Developing information literacy
Critical thinking, problem-solving skills and creativity
Students will be able to collect, organise and evaluate information from a variety of sources including electronic and web-based sources, and analyse and synthesize relevant information to draw informed conclusions and make judgments.
Students will develop problem-solving skills in which they implement a strategy to answer an open-ended question or achieve a desired outcome. Students will demonstrate creative thinking by combining ideas or producing works in original ways.
Ethical understanding and behaviour
Students will practise academic integrity and demonstrate ethical behaviour appropriate to citizenship in a democratic society.
While these classes can be of immediate, short-term benefit to students with an assignment in front of them, we recognize that they fall short of helping students develop the robust information literacy skills that we see targeted by two of the nine outcomes defined in Dawson’s Graduate Profile, briefly, critical thinking and ethical understanding. (See inset.)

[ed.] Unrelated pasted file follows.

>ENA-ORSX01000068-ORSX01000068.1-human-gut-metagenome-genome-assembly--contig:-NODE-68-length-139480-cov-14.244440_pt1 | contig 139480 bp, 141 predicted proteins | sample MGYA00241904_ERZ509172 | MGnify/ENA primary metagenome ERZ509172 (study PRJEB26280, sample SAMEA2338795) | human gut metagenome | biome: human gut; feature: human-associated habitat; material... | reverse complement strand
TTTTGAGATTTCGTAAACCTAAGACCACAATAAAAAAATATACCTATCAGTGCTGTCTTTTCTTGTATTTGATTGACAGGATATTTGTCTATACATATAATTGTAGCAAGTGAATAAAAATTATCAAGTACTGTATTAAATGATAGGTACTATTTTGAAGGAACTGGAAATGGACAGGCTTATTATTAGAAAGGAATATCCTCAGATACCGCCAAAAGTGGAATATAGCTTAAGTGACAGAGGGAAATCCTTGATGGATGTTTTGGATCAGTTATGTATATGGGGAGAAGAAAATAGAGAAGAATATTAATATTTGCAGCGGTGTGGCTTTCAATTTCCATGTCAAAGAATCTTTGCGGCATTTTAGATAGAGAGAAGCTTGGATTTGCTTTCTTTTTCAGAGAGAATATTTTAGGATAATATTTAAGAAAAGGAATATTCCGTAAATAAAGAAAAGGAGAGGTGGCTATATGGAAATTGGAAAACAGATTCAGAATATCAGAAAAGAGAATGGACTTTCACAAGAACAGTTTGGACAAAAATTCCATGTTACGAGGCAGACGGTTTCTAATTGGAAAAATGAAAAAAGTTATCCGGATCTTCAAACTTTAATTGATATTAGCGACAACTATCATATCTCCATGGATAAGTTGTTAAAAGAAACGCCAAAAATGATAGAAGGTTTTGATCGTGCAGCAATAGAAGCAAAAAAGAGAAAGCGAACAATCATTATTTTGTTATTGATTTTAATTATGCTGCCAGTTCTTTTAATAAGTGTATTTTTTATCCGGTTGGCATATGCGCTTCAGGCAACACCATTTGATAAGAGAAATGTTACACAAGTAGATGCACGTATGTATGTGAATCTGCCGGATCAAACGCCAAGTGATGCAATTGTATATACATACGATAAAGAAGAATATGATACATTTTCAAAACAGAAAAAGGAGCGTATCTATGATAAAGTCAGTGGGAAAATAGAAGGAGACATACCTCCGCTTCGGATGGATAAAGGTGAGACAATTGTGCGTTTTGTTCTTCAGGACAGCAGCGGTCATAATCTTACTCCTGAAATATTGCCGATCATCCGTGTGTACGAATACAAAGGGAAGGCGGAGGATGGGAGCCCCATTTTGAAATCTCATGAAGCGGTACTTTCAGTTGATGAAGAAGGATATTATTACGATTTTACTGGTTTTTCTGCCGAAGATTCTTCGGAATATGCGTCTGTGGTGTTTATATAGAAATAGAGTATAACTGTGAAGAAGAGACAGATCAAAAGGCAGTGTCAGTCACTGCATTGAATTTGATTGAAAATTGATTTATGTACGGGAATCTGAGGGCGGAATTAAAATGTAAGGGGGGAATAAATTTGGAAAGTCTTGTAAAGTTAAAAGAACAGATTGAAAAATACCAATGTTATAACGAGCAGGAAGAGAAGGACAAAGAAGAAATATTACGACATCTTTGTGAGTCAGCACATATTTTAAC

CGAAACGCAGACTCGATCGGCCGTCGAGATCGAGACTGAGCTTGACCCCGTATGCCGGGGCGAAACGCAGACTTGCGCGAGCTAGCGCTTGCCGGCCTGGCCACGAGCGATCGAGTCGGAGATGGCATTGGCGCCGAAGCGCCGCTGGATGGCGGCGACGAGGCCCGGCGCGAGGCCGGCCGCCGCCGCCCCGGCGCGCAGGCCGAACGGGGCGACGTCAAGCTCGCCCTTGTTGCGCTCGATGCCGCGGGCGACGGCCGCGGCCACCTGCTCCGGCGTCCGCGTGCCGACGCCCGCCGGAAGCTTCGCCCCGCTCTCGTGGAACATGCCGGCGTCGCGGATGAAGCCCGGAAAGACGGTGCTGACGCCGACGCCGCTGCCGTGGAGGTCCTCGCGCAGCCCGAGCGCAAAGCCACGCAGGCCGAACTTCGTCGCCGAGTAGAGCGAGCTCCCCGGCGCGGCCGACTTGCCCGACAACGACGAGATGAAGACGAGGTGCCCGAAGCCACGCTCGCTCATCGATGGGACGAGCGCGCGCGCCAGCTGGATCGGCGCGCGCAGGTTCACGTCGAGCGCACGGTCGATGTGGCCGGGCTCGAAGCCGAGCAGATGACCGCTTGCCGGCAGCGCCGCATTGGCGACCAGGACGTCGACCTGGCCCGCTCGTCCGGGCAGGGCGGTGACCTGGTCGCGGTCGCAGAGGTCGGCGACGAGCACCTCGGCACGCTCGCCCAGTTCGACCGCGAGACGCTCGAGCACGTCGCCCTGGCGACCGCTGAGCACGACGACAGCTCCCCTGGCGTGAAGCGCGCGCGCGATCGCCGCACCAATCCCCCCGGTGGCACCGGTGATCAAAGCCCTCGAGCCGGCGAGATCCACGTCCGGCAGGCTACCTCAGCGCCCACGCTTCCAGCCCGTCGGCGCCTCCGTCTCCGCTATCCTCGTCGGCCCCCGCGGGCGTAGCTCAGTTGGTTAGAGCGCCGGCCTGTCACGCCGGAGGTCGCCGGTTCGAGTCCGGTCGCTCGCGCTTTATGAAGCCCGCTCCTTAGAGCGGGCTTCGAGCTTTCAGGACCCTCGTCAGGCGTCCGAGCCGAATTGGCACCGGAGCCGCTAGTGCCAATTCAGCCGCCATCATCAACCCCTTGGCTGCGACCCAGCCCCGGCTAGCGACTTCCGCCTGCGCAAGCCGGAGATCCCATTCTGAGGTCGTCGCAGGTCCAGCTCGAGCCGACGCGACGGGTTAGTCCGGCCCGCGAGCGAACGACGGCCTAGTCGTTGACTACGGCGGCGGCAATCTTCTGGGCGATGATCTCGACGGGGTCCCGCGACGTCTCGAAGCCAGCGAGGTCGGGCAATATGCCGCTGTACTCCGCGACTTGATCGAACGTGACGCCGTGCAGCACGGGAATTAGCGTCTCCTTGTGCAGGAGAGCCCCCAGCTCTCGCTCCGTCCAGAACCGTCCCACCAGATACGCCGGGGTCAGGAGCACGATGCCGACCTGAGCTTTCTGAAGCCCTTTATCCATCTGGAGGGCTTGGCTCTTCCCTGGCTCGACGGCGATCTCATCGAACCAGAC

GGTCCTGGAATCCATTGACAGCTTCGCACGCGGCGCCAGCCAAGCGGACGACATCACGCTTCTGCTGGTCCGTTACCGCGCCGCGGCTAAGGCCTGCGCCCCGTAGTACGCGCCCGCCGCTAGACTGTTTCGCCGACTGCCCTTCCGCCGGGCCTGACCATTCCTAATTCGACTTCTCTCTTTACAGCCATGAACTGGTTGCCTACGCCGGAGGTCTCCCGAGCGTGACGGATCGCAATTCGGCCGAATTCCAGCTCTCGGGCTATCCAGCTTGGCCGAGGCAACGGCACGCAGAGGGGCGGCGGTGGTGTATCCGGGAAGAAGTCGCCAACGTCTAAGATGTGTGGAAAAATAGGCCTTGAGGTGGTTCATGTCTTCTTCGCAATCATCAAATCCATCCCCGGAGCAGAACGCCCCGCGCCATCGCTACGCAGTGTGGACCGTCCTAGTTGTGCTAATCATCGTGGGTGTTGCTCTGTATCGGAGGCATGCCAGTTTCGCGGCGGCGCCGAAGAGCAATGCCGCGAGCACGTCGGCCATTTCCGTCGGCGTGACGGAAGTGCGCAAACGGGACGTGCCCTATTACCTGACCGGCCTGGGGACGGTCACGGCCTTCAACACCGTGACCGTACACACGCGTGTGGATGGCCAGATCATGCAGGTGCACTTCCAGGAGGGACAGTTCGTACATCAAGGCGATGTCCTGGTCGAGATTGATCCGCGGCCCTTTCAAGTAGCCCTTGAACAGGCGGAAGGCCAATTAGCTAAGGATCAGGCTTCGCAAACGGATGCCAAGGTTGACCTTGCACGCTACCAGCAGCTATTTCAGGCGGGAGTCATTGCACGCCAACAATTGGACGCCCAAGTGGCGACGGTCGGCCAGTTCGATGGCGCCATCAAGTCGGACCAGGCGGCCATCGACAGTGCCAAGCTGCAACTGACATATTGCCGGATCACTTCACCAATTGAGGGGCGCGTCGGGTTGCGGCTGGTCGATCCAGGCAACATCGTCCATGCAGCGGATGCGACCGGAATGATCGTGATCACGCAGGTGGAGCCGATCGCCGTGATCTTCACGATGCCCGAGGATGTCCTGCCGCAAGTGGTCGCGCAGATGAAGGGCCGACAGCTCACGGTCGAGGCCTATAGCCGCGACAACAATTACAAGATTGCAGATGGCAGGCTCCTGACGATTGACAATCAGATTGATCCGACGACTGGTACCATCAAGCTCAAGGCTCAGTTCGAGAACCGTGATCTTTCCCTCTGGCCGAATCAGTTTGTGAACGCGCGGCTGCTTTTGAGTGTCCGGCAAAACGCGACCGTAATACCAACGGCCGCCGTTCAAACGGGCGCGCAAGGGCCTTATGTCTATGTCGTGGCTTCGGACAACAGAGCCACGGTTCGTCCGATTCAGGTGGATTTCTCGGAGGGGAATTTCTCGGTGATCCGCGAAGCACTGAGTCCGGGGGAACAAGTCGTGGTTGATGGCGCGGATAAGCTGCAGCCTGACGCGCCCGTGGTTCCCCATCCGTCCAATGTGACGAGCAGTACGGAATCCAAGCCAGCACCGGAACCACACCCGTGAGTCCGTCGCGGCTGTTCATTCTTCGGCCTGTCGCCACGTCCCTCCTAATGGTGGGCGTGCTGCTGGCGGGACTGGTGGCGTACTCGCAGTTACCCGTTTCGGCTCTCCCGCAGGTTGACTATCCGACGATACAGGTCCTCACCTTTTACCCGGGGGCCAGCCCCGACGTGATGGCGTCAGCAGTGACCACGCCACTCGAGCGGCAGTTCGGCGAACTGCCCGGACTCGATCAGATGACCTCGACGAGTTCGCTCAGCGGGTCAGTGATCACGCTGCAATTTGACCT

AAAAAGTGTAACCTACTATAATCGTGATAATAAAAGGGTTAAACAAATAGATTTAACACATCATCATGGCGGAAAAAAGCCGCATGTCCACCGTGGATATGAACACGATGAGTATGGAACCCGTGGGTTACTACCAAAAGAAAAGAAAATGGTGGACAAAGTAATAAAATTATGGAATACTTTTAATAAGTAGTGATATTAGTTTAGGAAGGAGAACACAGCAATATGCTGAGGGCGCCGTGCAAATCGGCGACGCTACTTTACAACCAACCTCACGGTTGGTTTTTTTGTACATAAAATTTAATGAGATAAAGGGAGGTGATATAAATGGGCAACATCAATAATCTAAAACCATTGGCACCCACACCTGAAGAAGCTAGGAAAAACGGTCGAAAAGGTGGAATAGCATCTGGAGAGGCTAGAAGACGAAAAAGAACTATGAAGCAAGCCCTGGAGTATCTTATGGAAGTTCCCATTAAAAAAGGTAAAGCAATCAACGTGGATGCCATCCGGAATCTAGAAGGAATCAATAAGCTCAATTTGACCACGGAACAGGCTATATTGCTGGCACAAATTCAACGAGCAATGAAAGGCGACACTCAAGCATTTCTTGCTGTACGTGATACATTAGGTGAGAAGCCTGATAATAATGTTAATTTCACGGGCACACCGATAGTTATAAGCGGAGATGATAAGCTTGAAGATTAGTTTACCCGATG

Fall 2016 – Winter 2018
45-50% of all sessions
- Research Methods (RM)
- Integrative Seminar (IS)
- Integrating Activity (IA)
Fall 2018 (96 sessions)
Humanities, RM, IS and IA (51)
- English (7), French (8)
Creative & Applied Arts:
- Cinema & Communications (5), Arts & Culture (10)
Social Science and Business Technologies
- Business Administration and
- Social Services (7)
Science, Medical Studies and Engineering:
- Biology and Chemistry (4)